The Independent: Outlook: A problem with chemistry as BP opts for IPO
By Jeremy Warner
28 April 2004
If BP's Lord Browne of Madingley wants to get shot of his low return but capital intensive chemical interests, why doesn't he simply demerge them? Granted, it would be hard to sell a business of this size to a trade buyer in what remains a largely bombed out industry, but is it really necessary to go to the expense and bother of an IPO?
People invest in BP as an oil company, Lord Browne insists, and they would therefore be unlikely to want to hold shares in a pure chemicals enterprise. If BP went the demerger route, the price might collapse as large numbers of shareholders offloaded their unwanted chemical shares, and everyone would end up worse off.
By floating off a minority, BP maintains a share in any upside while immediately delivering a fresh injection of capital that can be used for equity buy-backs. I find the argument only half convincing. In a demerger, the market decides where the value lies. If investors dump their stock at an undervalue, that's their look out. Some other clever chappy will reap the benefit.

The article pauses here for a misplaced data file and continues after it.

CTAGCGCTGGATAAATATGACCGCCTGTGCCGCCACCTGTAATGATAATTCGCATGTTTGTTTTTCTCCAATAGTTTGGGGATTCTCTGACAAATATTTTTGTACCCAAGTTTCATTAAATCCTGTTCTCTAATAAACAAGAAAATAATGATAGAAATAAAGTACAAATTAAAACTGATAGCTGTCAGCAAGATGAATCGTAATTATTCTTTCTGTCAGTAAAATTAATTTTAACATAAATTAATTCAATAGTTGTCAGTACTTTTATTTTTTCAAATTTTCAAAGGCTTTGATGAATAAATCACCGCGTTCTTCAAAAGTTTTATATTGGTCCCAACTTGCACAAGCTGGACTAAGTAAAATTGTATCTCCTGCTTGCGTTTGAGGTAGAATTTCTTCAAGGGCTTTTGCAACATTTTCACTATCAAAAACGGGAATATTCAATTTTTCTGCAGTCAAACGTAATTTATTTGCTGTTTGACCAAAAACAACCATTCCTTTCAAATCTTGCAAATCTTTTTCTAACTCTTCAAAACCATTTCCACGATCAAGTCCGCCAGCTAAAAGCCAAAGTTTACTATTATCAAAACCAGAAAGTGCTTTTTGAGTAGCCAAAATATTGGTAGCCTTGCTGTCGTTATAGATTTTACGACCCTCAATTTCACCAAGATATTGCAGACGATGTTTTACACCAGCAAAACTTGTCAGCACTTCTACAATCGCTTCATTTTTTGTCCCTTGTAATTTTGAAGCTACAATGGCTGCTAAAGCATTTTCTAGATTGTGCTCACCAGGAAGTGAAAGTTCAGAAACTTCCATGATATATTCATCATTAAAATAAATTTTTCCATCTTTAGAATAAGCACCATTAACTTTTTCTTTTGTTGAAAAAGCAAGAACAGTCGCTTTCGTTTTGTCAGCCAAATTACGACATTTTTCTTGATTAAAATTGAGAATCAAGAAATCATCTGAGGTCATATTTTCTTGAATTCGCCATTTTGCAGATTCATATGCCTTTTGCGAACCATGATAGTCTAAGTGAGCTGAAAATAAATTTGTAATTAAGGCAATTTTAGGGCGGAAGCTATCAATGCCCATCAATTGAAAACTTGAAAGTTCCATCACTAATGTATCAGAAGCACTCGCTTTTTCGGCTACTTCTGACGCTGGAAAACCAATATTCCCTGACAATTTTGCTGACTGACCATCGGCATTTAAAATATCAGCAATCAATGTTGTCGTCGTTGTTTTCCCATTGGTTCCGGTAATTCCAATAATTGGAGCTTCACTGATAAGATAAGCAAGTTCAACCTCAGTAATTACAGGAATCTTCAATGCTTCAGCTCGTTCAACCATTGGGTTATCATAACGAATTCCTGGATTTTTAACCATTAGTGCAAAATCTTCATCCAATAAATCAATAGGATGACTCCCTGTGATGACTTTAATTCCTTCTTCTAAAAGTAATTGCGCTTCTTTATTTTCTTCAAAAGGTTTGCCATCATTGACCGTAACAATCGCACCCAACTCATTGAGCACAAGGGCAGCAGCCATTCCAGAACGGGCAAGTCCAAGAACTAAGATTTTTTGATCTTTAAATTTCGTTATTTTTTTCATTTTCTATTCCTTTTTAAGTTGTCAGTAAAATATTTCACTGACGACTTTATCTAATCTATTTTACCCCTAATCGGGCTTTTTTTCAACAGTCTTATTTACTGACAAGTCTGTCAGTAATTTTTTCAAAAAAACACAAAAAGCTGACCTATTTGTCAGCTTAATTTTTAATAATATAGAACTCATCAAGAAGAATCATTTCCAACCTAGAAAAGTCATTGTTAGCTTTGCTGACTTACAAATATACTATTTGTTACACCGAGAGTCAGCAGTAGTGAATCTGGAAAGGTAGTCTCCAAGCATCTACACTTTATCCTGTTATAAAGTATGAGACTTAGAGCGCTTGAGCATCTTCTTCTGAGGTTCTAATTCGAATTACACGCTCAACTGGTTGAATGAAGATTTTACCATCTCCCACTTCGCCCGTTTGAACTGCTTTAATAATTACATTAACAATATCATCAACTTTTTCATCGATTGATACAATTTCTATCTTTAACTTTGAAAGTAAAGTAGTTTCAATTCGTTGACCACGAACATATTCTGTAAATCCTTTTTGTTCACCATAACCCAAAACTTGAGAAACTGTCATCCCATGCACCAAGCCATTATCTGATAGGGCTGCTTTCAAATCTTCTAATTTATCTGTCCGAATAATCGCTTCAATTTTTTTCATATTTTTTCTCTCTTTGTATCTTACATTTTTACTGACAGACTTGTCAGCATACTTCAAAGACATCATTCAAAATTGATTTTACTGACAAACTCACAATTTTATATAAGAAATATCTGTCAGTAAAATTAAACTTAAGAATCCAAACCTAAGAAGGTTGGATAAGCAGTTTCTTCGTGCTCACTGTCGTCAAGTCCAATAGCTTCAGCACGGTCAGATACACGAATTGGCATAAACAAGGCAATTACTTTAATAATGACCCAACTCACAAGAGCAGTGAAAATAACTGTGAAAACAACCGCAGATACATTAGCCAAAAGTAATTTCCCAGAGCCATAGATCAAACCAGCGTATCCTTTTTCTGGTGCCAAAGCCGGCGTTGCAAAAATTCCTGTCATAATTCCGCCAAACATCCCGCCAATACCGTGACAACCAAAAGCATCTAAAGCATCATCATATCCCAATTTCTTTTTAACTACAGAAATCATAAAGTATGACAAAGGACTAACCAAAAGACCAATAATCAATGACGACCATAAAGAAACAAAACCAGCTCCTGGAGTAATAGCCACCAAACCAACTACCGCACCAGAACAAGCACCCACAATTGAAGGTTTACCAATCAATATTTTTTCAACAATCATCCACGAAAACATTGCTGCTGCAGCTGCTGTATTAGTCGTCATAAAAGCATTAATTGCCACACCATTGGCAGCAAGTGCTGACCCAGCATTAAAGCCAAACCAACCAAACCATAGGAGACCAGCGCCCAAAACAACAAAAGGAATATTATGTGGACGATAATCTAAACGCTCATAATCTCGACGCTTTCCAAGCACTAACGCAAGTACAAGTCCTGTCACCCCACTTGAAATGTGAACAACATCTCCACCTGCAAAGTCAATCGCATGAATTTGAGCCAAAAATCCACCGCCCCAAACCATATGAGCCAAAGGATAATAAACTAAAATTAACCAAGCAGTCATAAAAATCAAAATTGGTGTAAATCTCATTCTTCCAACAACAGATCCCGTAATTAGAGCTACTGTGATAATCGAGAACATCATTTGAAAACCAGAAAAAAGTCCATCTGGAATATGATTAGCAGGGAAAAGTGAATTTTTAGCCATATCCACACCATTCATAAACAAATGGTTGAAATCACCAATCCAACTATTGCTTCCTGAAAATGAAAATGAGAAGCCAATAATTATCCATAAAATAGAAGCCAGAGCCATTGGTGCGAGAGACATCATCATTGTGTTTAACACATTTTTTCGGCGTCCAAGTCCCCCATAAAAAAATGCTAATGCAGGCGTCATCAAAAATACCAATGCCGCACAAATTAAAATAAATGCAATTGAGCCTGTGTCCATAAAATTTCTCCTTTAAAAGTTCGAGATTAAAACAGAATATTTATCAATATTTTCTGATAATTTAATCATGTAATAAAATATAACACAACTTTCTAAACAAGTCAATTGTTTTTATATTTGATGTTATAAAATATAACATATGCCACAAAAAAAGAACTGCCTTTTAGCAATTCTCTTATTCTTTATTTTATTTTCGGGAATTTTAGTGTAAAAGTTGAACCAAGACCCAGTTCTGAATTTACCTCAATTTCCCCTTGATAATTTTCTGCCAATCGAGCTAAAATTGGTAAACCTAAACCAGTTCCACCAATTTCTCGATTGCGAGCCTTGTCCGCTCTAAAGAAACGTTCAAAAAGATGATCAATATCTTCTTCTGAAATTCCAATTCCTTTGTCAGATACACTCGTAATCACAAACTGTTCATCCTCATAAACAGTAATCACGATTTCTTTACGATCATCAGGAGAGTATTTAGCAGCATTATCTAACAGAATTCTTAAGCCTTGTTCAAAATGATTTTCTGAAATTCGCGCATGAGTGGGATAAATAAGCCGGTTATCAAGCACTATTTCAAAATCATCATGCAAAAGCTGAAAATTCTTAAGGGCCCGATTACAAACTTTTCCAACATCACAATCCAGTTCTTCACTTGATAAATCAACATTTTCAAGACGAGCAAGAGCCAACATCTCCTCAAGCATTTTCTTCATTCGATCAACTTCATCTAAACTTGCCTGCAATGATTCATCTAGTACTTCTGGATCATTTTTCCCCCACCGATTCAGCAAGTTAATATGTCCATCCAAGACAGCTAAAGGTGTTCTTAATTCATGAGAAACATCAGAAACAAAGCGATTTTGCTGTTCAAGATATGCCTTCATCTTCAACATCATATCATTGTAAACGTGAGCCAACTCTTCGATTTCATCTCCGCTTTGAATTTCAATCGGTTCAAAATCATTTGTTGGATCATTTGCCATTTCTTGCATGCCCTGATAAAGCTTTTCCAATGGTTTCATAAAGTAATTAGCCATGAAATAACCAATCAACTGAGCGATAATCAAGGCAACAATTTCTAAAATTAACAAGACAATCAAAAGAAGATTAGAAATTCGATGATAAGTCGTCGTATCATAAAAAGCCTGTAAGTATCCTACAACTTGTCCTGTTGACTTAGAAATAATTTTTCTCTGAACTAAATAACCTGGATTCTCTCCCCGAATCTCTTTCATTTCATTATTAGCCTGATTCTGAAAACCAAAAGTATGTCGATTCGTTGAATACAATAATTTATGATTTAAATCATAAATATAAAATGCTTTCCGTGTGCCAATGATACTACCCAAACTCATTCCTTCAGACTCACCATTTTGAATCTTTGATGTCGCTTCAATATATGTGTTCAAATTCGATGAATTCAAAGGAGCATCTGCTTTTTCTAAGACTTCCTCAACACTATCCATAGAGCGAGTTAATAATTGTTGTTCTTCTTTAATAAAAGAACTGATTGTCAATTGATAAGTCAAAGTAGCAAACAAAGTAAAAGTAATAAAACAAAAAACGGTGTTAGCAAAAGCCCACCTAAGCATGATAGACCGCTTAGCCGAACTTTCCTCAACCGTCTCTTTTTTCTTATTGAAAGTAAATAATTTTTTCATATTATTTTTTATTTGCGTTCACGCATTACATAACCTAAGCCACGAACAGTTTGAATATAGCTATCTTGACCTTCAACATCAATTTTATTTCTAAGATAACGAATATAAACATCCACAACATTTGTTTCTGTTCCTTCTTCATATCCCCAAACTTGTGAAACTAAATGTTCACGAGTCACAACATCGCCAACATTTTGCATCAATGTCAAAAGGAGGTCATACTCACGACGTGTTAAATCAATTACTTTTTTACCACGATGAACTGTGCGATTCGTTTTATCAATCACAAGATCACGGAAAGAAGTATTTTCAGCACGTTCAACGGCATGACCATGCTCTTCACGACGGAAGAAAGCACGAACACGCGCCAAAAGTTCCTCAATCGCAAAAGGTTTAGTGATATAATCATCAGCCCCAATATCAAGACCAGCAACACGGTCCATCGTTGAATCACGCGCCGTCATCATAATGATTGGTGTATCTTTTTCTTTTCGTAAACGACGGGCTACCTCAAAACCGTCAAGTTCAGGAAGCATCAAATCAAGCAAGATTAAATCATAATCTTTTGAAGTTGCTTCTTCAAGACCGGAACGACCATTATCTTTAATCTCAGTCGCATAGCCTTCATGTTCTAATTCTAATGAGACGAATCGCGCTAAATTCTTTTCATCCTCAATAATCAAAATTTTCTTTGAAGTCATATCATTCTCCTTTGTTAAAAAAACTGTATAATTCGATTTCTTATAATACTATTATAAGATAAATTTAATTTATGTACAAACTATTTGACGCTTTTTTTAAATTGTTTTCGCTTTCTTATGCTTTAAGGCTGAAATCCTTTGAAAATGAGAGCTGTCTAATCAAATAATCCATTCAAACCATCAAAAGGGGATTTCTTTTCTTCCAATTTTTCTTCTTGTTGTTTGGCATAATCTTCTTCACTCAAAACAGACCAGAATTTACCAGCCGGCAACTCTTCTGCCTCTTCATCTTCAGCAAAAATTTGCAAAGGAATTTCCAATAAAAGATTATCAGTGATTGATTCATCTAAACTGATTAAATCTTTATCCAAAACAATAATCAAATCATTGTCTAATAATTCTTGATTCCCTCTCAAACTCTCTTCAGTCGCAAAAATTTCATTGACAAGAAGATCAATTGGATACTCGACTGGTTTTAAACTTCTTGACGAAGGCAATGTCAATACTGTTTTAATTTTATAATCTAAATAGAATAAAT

Still, at least Lord Browne isn't intending to spend the money on some hare-brained new business escapade in a far away land, as happened when National Grid sold down its shares in Energis. A large part of the money was spent laying telephone lines across the Amazonian jungle. Those that weren't eaten by parrots never made a dime.
BP is already throwing off surplus capital by the bucket load. The money raised from floating Olefins and Derivatives will further swell the pool of capital available for share buy-backs. The more capital that's bought back, the greater the return on what remains. The removal of the low-returning chemicals business alone will significantly boost the group's overall averages, which in itself must be worth a couple of mill on Lord Browne's bonus. But let's not get too cynical here. Shell has already done quite enough for the cause of cynicism in this trouble shooting industry. By contrast, BP stands out as a beacon of switched-on management and shareholder value. The ever-widening valuation gulf with Shell is richly deserved. Shell reports first-quarter results tomorrow. Many expect them to confirm that output has sunk below that of BP for the first time anyone can remember. How are the mighty fallen.